Tracey Madry v. Gibralter National Corporation


OPINION filed : AFFIRMED, decision not for publication. Eugene E. Siler , Jr., Authoring Circuit Judge; Julia Smith Gibbons, Circuit Judge and Richard Allen Griffin, Circuit Judge.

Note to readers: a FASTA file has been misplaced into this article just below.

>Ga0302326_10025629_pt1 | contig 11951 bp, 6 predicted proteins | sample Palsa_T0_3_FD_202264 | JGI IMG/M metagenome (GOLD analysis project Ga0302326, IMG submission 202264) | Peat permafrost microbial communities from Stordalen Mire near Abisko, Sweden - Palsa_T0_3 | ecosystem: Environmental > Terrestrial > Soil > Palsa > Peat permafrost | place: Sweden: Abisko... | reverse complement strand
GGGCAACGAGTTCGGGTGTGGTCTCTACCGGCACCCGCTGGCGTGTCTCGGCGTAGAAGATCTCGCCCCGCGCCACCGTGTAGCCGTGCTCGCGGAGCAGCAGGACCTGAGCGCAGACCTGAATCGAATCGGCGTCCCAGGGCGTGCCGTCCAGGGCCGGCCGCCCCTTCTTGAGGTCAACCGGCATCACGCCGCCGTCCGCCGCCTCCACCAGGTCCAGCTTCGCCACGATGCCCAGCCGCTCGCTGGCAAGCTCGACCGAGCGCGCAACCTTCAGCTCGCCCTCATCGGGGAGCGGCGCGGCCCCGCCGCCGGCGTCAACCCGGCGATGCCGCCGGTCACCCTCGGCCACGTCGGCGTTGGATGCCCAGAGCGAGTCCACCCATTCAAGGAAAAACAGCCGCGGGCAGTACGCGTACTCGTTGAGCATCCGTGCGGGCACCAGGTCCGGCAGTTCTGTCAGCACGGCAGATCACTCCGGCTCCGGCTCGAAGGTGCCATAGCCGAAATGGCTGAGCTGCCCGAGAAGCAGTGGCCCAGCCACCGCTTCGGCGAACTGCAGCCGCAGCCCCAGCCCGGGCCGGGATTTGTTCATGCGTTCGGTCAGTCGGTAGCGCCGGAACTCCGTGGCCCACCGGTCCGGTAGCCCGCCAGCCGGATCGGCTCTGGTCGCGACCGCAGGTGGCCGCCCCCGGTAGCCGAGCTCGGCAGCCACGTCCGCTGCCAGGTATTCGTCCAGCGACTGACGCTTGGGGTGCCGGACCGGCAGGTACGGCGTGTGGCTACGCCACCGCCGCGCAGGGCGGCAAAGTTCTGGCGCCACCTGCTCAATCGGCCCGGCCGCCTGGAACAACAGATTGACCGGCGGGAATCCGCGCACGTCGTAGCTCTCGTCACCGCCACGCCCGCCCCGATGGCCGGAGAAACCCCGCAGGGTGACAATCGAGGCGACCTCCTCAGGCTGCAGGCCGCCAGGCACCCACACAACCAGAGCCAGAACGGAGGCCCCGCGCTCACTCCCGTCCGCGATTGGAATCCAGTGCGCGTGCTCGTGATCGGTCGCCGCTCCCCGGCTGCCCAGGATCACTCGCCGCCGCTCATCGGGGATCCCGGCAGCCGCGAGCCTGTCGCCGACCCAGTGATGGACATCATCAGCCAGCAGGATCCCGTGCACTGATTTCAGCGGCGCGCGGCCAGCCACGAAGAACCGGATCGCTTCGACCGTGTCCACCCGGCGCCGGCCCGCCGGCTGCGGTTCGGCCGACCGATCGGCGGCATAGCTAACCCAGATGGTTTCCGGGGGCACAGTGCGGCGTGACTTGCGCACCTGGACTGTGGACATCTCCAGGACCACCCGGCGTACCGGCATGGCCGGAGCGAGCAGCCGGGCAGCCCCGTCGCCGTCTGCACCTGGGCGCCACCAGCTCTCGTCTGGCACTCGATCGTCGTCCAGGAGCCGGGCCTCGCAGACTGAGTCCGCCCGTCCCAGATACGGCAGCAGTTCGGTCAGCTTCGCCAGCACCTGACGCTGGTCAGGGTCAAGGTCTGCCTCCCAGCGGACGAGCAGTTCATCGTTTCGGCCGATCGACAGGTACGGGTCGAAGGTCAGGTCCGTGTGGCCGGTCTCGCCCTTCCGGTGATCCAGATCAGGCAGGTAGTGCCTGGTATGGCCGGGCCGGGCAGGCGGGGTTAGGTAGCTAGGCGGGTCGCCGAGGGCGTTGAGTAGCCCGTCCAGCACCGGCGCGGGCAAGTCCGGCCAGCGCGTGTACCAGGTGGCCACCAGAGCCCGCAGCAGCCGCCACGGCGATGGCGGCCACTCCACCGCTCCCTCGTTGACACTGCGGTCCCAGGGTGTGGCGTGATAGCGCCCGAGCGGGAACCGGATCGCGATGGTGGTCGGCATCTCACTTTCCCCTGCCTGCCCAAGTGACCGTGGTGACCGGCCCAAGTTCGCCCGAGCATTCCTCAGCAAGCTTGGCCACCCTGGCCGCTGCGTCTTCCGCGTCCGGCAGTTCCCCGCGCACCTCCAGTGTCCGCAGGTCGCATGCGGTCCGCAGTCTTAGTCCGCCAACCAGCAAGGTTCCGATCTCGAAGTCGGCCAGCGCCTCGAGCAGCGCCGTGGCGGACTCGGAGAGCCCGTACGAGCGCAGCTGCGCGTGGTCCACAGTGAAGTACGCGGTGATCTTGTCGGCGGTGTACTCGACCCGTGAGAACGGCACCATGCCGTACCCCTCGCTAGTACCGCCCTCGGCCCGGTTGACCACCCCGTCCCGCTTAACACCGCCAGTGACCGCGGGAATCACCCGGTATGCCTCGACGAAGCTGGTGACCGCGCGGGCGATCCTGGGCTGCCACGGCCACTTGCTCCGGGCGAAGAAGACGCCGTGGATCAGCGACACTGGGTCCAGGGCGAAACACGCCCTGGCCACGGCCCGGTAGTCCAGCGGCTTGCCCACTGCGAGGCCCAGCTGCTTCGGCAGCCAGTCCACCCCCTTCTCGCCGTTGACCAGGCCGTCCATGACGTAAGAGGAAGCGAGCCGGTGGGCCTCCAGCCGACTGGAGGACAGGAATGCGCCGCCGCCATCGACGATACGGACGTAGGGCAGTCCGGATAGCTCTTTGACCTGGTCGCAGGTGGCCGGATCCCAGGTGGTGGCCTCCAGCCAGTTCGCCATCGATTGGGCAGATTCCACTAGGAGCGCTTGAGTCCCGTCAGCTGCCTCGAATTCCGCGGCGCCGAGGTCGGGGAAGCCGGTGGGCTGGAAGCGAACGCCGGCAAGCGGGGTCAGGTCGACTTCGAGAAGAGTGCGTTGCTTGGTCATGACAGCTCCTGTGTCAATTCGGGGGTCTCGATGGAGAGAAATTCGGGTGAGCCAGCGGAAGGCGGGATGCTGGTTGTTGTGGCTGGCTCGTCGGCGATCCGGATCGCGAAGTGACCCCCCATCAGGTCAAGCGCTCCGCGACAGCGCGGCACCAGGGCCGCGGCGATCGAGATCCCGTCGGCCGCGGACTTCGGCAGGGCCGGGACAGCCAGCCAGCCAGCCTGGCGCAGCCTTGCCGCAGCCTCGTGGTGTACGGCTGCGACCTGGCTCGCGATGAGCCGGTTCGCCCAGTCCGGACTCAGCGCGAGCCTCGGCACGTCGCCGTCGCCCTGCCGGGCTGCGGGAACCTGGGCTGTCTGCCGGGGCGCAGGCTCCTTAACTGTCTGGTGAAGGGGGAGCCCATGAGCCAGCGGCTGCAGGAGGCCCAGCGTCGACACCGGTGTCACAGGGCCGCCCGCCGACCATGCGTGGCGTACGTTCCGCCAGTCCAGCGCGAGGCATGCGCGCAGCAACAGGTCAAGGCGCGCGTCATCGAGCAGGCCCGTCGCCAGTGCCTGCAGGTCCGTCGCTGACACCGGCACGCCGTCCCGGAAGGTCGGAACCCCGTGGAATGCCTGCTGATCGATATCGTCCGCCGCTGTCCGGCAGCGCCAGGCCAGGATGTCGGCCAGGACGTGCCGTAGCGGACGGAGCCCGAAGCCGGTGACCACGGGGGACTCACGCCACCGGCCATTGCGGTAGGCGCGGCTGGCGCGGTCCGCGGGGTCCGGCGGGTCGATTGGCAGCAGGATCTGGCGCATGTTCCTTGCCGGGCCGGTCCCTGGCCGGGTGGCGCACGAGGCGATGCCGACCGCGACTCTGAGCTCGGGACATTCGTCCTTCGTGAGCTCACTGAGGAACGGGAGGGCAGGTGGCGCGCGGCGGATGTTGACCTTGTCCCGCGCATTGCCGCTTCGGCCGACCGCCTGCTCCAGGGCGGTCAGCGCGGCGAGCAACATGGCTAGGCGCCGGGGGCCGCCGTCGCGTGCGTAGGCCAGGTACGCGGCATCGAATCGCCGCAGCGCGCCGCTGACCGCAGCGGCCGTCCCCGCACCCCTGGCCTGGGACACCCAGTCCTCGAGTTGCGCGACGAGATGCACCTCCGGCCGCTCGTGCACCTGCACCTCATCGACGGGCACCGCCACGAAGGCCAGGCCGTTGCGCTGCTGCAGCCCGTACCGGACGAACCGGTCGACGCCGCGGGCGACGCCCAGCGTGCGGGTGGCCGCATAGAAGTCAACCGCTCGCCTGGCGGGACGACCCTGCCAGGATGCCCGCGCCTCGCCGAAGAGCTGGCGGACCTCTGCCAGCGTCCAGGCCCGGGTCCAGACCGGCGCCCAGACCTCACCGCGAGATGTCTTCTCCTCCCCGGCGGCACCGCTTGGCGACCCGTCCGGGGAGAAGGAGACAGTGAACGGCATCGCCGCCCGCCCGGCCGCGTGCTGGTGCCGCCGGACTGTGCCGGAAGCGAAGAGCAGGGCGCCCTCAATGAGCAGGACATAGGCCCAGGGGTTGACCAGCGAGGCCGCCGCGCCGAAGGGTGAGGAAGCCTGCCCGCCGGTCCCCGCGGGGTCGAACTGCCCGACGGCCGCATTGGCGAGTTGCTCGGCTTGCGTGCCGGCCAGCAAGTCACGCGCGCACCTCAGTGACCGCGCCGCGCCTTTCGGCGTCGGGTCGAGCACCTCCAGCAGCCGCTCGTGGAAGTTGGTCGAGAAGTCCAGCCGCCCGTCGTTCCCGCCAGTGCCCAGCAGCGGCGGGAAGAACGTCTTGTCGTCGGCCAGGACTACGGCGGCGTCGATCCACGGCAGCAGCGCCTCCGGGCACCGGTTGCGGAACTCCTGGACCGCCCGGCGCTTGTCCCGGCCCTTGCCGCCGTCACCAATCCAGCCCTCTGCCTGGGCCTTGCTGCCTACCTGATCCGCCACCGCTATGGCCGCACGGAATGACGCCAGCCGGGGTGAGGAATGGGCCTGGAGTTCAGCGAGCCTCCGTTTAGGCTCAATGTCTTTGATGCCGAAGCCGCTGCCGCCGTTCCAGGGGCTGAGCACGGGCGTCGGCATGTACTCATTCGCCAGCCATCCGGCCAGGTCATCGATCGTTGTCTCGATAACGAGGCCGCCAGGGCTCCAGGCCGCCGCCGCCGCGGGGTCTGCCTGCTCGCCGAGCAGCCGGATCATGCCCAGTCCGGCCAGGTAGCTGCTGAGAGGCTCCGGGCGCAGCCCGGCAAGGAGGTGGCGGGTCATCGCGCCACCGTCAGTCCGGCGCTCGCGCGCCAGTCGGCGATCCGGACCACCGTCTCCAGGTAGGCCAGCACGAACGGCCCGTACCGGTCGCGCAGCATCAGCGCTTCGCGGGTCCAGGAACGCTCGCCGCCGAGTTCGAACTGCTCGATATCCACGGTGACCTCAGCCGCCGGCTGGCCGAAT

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Case: 12-1286 Document: 006111691718 Filed: 05/16/2013 Page: 1 NOT RECOMMENDED FOR PUBLICATION File Name: 13a0493n.06 No. 12-1286 UNITED STATES COURT OF APPEALS FOR THE SIXTH CIRCUIT TRACEY K. MADRY, ) ) ) ) ) ) ) ) ) ) ) Plaintiff-Appellant, v. GIBRALTAR NATIONAL CORPORATION d/b/a QUIKRETE OF MICHIGAN, Defendant-Appellee. FILED May 16, 2013 DEBORAH S. HUNT, Clerk ON APPEAL FROM THE UNITED STATES DISTRICT COURT FOR THE EASTERN DISTRICT OF MICHIGAN Before: SILER, GIBBONS, and GRIFFIN, Circuit Judges. SILER, Circuit Judge. Tracey K. Madry brought this lawsuit against her former employer, Gibraltar National Corporation (“Gibraltar”), alleging that her employment was unlawfully terminated in violation of the Family and Medical Leave Act of 1993 (FMLA), 29 U.S.C. § 2601, et seq. Madry appeals the district court’s grant of summary judgment in favor of Gibraltar. For the reasons that follow, we AFFIRM. I. In 2004, Madry was hired by Gibraltar to work in its accounts receivable department, located in Detroit, Michigan. Although Gibraltar was acquired by The Quikrete Companies, Inc., in 2006, Madry continued her employment uninterrupted. Madry became pregnant around March 2008. Her physician certified that she was pregnant and that she would need to take leave from October 17, Case: 12-1286 Document: 006111691718 Filed: 05/16/2013 Page: 2 No. 12-1286 Madry v. Gibraltar Nat’l Corp. 2008 until February 1, 2009. The plant manager, Dennis Struzik, approved Madry’s request for FMLA leave. Prior to commencing leave, Madry spent a week training Alison Dascenza to perform the specific accounts receivable work that Madry had been performing. Dascenza worked for Gibraltar from 1991 through 1994 and was rehired in early 1996 to work as a dispatcher. Beginning in September 2008, prior to Madry’s leave, Dascenza was reassigned from dispatch to accounts receivable to replace an employee who had voluntarily left the company. Dascenza worked on liens and collections, while Madry worked on billing and credits. When Madry went on leave on October 17, 2008, Dascenza assumed the responsibility for billing and credits as well. Around the end of January 2009, Madry spoke with her direct supervisor, Nicole Harbin, about returning to work. Harbin informed Madry that she was being laid off because of a lack of work. Madry filed suit, claiming that she was terminated in violation of the FMLA. Gibraltar was granted summary judgment and Madry timely appealed. II. We review the grant of summary judgment de novo. Whittlesey v. Cole, 142 F.3d 340, 342 (6th Cir. 1998). Summary judgment is proper where the moving party “shows that there is no genuine dispute as to any material fact and the movant is entitled to judgment as a matter of law.” Fed. R. Civ. P. 56(a). III. Under the FMLA, Gibraltar was prohibited from interfering with, restraining, or denying the exercise of any right to which Madry was entitled. 29 U.S.C. § 2615(a)(1). Madry claims that, -2- Case: 12-1286 Document: 006111691718 Filed: 05/16/2013 Page: 3 No. 12-1286 Madry v. Gibraltar Nat’l Corp. pursuant to 29 U.S.C. § 2614(a)(1), she was entitled either to be restored to the position she held before she took leave or to be restored to an equivalent position. We recognize two distinct theories for recovery under the FMLA: (1) the entitlement or interference theory, and (2) the retaliation or discrimination theory. Hoge v. Honda of Am. Mfg., Inc., 384 F.3d 238, 244 (6th Cir. 2004). Madry is seeking recovery solely under the entitlement theory. FMLA claims based on an entitlement theory are analyzed under the burden-shifting framework announced in McDonnell Douglas Corp. v. Green, 411 U.S. 792 (1973). Donald v. Sybra, Inc., 667 F.3d 757, 762-63 (6th Cir. 2012). Thus, Madry has the burden to demonstrate a prima facie case of entitlement under the FMLA. See McDonnell Douglas, 411 U.S. at 802. The burden then shifts to Gibraltar to articulate a “legitimate, nondiscriminatory reason” for Madry’s termination. Id. If Gibraltar succeeds in producing evidence of a legitimate reason, the burden shifts back to Madry to show that Gibraltar’s proffered legitimate reason “was in fact pretext.” Id. at 804. A. Prima Facie Case To prevail on her entitlement theory claim, Madry must prove that: (1) she was an eligible employee, (2) Gibraltar was an employer as defined under the FMLA, (3) she was entitled to leave under the FMLA, (4) she gave Gibraltar notice of her intention to take leave, and (5) Gibraltar denied her FMLA benefits to which she was entitled. Grace v. USCAR, 521 F.3d 655, 669 (6th Cir. 2008). Gibraltar concedes that Madry has established the first four elements, but argues that she cannot show that she was entitled to be restored to her position. The district court thought otherwise and found that Madry had established her prima facie case because she was “ready, willing, and able to return to work at the conclusion of her leave.” -3- Case: 12-1286 Document: 006111691718 Filed: 05/16/2013 Page: 4 No. 12-1286 Madry v. Gibraltar Nat’l Corp. Gibraltar’s argument that Madry was not entitled to be reinstated, and thus that she has not proven her prima facie case, is premised on the idea that it would have laid her off regardless of her FMLA leave because of a lack of work. Gibraltar cites several cases which demonstrate that entitlement to reinstatement is not absolute where the employer can show a legitimate, nondiscriminatory reason for failing to restore employment. See, e.g., Skrjanc v. Great Lakes Power Serv. Co., 272 F.3d 309, 315-17 (6th Cir. 2001) (holding that the plaintiff was not entitled to reinstatement because his position was eliminated when the company restructured its operations). However, this argument ignores the McDonnell Douglas framework. Madry has the burden of proving her prima facie case before Gibraltar offers a legitimate reason for her termination. See id. at 315 (finding that the plaintiff established a prima facie case even tough the defendant was able to counter with a legitimate reason for the termination). Thus, Gibraltar’s argument is out of place and will be considered during the second step of the McDonnell Douglas framework. B. Legitimate Reason for Madry’s Termination Gibraltar has offered evidence that its legitimate, nondiscriminatory reason for failing to restore Madry’s employment was a lack of work caused by a downturn in business. Gibraltar has provided economic, production, and labor data to support its position. The data shows that sales at its Detroit and Flint1 facilities dropped 24% in December 2008 when compared to December 2007. The data further shows that sales dropped 14% in January 2009 when compared to January 2008. 1 The Flint facility did not have an accounts receivable clerk. The accounts receivable work from Flint was handled by the accounts receivable clerk(s) from the Detroit facility, and thus is relevant in considering Gibraltar’s proffered reason. -4- Case: 12-1286 Document: 006111691718 Filed: 05/16/2013 Page: 5 No. 12-1286 Madry v. Gibraltar Nat’l Corp. Additionally, the data shows that production units dropped 32% and 47% during those same periods. Lastly, the data shows that labor hours worked dropped by 30% and 17% during December 2008 and January 2009 when compared to the previous year. Gibraltar further bolsters its proffered reason with evidence that it laid off four other employees in November 2008 for “lack of work.” One of those employees, Sally Schneider, was in the “clerical” department, the same department as Madry. The other three employees were production line employees. Thus, Gibraltar contends that Madry would have been laid off regardless of her FMLA leave because it made a legitimate business decision to cut costs in the face of decreased sales. Pursuant to 29 U.S.C. § 2614(a)(3)(B), no employee is entitled to “any right, benefit, or position of employment other than . . . [that] to which the employee would have been entitled had the employee not taken the leave.” More specifically, “[a]n employee returning from FMLA leave is not entitled to restoration unless he would have continued to be employed if he had not taken FMLA leave.” Grace, 521 F.3d at 669 (quoting Hoge, 384 F.3d at 245). Here, Gibraltar has offered a legitimate, nondiscriminatory reason for failing to restore the employment of Madry, an at-will employee, that indicates that her employment would not have continued even if she had not taken FMLA leave. Hoge, 384 F.3d at 245 (“an employer need not restore an employee who would have lost his job or been laid off even if he had not taken FMLA leave”). Thus, Gibraltar has met its burden to articulate a legitimate, nondiscriminatory reason for failing to restore Madry’s employment. -5- Case: 12-1286 Document: 006111691718 Filed: 05/16/2013 Page: 6 No. 12-1286 Madry v. Gibraltar Nat’l Corp. C. Pretext In order to survive summary judgment, Madry bears the burden of showing that there is a genuine dispute as to whether Gibraltar’s proffered legitimate reason, a lack of work, is in fact pretextual. See Donald, 667 F.3d at 761-63. On appeal, Madry only argues that Gibraltar’s proffered reason has no basis in fact. Madry makes four specific arguments as to why Gibraltar’s proffered reason has no basis in fact. First, she argues that Schneider, the clerical employee laid off during Madry’s FMLA leave for a “lack of work,” was a problem employee who was at best laid off for multiple reasons and at worst because she performed poorly. Second, she argues that the economic data from October 2008 through January 2009 does not support Gibraltar’s claim that it suffered a downturn in business, but in fact shows that business was slightly increasing. Third, she argues that any terminations occurring after February 2009 are irrelevant to her claim and Gibraltar’s proffered reason for her termination. Finally, she argues that Gibraltar did not produce any company communications from around the time of her leave and termination that indicate a necessity for company layoffs as a result of reduced business. 1. Schneider’s Termination Madry argues that the precise reason for Schneider’s termination is “open to doubt,” and labels her as a “problem employee.” Madry cites Schneider’s final performance review and her reputation among other employees. Viewing the evidence in the light most favorable to Madry, at best it could be found that Schneider was terminated for multiple reasons, but a lack of work would be one of those reasons. Moreover, this argument cannot negate Gibraltar’s proffered reason for -6- Case: 12-1286 Document: 006111691718 Filed: 05/16/2013 Page: 7 No. 12-1286 Madry v. Gibraltar Nat’l Corp. Madry’s termination by itself. Gibraltar has offered Schneider’s termination as an example of another similarly situated employee who was terminated around the same time as Madry for a lack of work. Even if Schneider was terminated for additional reasons, Gibraltar’s proffered reason, a lack of work, cannot be rebutted as pretextual on this ground. Thus, this argument is not persuasive. 2. Economic Data from October 2008 through January 2009 Madry’s main contention involves the interpretation of the economic data. She notes that the combined sales for the Detroit and Flint facilities from October 2008 through January 2009 increased by 1.7% when compared with sales from October 2007 through January 2008. Additionally, she notes that the total number of units produced in 2008 was 7.7% higher than in 2007. Based on these figures, Madry argues that it is hard to give credence to Gibraltar’s assertion that her termination “was the product of declining sales.” Madry does not argue that a lack of work would be an insufficient reason for her termination. We have previously found that the restructuring of a business was a legitimate, nondiscriminatory reason for terminating an employee who had incidentally taken FMLA leave. See Skrjanc, 272 F.3d at 315 (employee laid off after the company restructured its operations for economic reasons). Thus, the specific issue here is whether there is a genuine dispute of fact as to whether there was a lack of work. Madry’s argument falls short of creating a genuine dispute of material fact. Although sales may have been slightly up (1.7%) during the entirety of the four months that Madry was on leave, the most important time to consider is the month or months immediately prior to Madry’s termination. This is so because in order for an employer to deny restoration, it must be able to show -7- Case: 12-1286 Document: 006111691718 Filed: 05/16/2013 Page: 8 No. 12-1286 Madry v. Gibraltar Nat’l Corp. “that an employee would not otherwise have been employed at the time reinstatement is requested . . . .” 29 C.F.R. § 825.216(a) (emphasis added). Madry requested reinstatement around the end of January 2009, making December 2008 and January 2009 the most relevant periods in assessing Gibraltar’s proffered reason. During those months, sales were down 24% and 14%, respectfully, from the previous year. Further, production units were down 32% and 47%, respectively, during those same months. Despite any other time period assessments, it is clear that Gibraltar’s business was in decline during the two months prior to Madry’s termination. Thus, we reject Madry’s interpretation of the economic data. Moreover, to the extent that Madry argues that Gibraltar is required to show that her termination was economically required, her argument fails. Reducing labor costs and improving efficiency are valid business reasons for conducting layoffs, even when the degree to which such actions are motivated by economic hardship is debatable. See Aldridge v. City of Memphis, 404 F. App’x 29, 37-39 (6th Cir. 2010) (holding, against a charge of race and sex discrimination, that the municipality’s reorganization of the rank system for its police officers on “grounds of efficiency” was not pretextual regardless of whether the decision was based on “a ‘serious financial situation’ requiring cost-cutting or a mere desire to eliminate financial inefficiency”); Gatch v. Milacron, Inc., 111 F. App’x 785, 791 (6th Cir. 2004) (recognizing that even if the reduction in force “was not entirely necessary from a business standpoint,” it was not a pretext for age discrimination because the “evidence simply d[id] not permit a finding that age discrimination rather than business judgment motivated” the decision). -8- Case: 12-1286 Document: 006111691718 Filed: 05/16/2013 Page: 9 No. 12-1286 Madry v. Gibraltar Nat’l Corp. 3. Terminations after February 2009 In its opinion and order granting Gibraltar’s motion for summary judgment, the district court noted that Gibraltar had met its burden of articulating a legitimate, nondiscriminatory reason for Madry’s termination and cited several pieces of evidence in the record for support. This included the fact that Gibraltar “laid off three additional employees in late 2009, nine employees in 2010, and two more employees in early January of 2011 all due to ‘lack of work.’” However, the terminations by Gibraltar after February 2009 should not be considered in determining whether Gibraltar’s proffered reason was pretextual at the time of Madry’s termination. See Smith v. Chrysler Corp., 155 F.3d 799, 807 (6th Cir. 1998) (“[I]n order for an employer’s proffered non-discriminatory basis for its employment action to be considered honestly held, the employer must be able to establish its reasonable reliance on the particularized facts that were before it at the time the decision was made.”). Nevertheless, this evidence is not necessary in finding Gibraltar’s proffered reason legitimate, as the decrease in sales and production units in December 2008 and January 2009, as well as the layoffs in November 2008, amply support Gibraltar’s burden of production. 4. Company Communications Madry lastly contends that Gibraltar’s proffered reason is pretextual because if it were legitimate, there would have been some sort of company communication announcing the necessity for the company to lay off employees around the time of her termination. This is irrelevant. “In deciding whether an employer reasonably relied on the particularized facts then before it, we do not require that the decisional process used by the employer be optimal or that it left no stone unturned. -9- Case: 12-1286 Document: 006111691718 Filed: 05/16/2013 Page: 10 No. 12-1286 Madry v. Gibraltar Nat’l Corp. Rather, the key inquiry is whether the employer made a reasonably informed and considered decision before taking an adverse employment action.” Smith, 155 F.3d at 807. Here, Struzik, the Plant Manager, and Harbin, Madry’s supervisor, made the decision to lay her off after sales had declined for two months. Struzik reported that “as manager, it’s up to us to manage the business, and with sales declining as they were we have to look at everything, and labor of course is right at the top of the list, and that’s where a decision [was] made.” The fact that Gibraltar produced no formal communications regarding the necessity to lay off employees does not render its decision unreasonable. Thus, this argument does not create a genuine dispute. D. Additional Arguments Madry made several additional arguments before the district court. She argued that the temporal proximity between her firing and her FMLA leave rendered Gibraltar’s proffered reason pretextual. She also argued that Dascenza’s position at the time of her termination was the same position she held prior to her leave, and that she should have been given priority over Dascenza per Gibraltar’s lay-off policy. Lastly, she argued that even if Dascenza’s position was distinct from her prior position, she should have been given that job over Dascenza. The district court rejected each of these arguments. Madry has not renewed any of these arguments on appeal, and has therefore waived them. See Marks v. Newcourt Credit Group, Inc., 342 F.3d 444, 462 (6th Cir. 2003). AFFIRMED. - 10 -